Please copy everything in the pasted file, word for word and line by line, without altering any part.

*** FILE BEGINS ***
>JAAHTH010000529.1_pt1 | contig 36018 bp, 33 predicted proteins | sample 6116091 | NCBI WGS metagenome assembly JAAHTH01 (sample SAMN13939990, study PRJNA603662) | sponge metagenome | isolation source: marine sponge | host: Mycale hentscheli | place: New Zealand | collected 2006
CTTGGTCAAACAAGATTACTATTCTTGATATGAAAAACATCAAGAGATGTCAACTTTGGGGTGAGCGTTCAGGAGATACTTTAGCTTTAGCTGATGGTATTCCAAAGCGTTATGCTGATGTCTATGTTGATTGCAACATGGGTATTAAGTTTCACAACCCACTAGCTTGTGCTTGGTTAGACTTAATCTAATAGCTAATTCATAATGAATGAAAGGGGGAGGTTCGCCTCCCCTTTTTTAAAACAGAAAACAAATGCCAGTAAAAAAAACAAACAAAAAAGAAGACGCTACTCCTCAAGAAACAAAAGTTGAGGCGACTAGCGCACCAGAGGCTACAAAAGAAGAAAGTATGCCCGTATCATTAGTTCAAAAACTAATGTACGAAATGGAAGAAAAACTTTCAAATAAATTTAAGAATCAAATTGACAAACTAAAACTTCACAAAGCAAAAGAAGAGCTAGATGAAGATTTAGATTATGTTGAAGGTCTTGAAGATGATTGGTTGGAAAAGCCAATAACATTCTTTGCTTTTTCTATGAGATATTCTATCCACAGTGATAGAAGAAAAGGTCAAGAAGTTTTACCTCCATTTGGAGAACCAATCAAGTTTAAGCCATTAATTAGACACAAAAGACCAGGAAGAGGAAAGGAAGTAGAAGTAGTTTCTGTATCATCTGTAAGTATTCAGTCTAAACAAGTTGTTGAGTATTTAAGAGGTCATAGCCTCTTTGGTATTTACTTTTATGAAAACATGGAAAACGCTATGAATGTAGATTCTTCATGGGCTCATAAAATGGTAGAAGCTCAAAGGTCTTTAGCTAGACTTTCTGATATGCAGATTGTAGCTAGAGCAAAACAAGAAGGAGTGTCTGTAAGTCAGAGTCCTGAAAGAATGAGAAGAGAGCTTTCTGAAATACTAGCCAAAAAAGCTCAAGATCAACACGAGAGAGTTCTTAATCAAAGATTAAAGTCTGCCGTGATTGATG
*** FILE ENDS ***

>JAAHTH010000529.1_pt1 | contig 36018 bp, 33 predicted proteins | sample 6116091 | NCBI WGS metagenome assembly JAAHTH01 (sample SAMN13939990, study PRJNA603662) | sponge metagenome | isolation source: marine sponge | host: Mycale hentscheli | place: New Zealand | collected 2006
CTTGGTCAAACAAGATTACTATTCTTGATATGAAAAACATCAAGAGATGTCAACTTTGGGGTGAGCGTTCAGGAGATACTTTAGCTTTAGCTGATGGTATTCCAAAGCGTTATGCTGATGTCTATGTTGATTGCAACATGGGTATTAAGTTTCACAACCCACTAGCTTGTGCTTGGTTAGACTTAATCTAATAGCTAATTCATAATGAATGAAAGGGGGAGGTTCGCCTCCCCTTTTTTAAAACAGAAAACAAATGCCAGTAAAAAAAACAAACAAAAAAGAAGACGCTACTCCTCAAGAAACAAAAGTTGAGGCGACTAGCGCACCAGAGGCTACAAAAGAAGAAAGTATGCCCGTATCATTAGTTCAAAAACTAATGTACGAAATGGAAGAAAAACTTTCAAATAAATTTAAGAATCAAATTGACAAACTAAAACTTCACAAAGCAAAAGAAGAGCTAGATGAAGATTTAGATTATGTTGAAGGTCTTGAAGATGATTGGTTGGAAAAGCCAATAACATTCTTTGCTTTTTCTATGAGATATTCTATCCACAGTGATAGAAGAAAAGGTCAAGAAGTTTTACCTCCATTTGGAGAACCAATCAAGTTTAAGCCATTAATTAGACACAAAAGACCAGGAAGAGGAAAGGAAGTAGAAGTAGTTTCTGTATCATCTGTAAGTATTCAGTCTAAACAAGTTGTTGAGTATTTAAGAGGTCATAGCCTCTTTGGTATTTACTTTTATGAAAACATGGAAAACGCTATGAATGTAGATTCTTCATGGGCTCATAAAATGGTAGAAGCTCAAAGGTCTTTAGCTAGACTTTCTGATATGCAGATTGTAGCTAGAGCAAAACAAGAAGGAGTGTCTGTAAGTCAGAGTCCTGAAAGAATGAGAAGAGAGCTTTCTGAAATACTAGCCAAAAAAGCTCAAGATCAACACGAGAGAGTTCTTAATCAAAGATTAAAGTCTGCCGTGATTGATG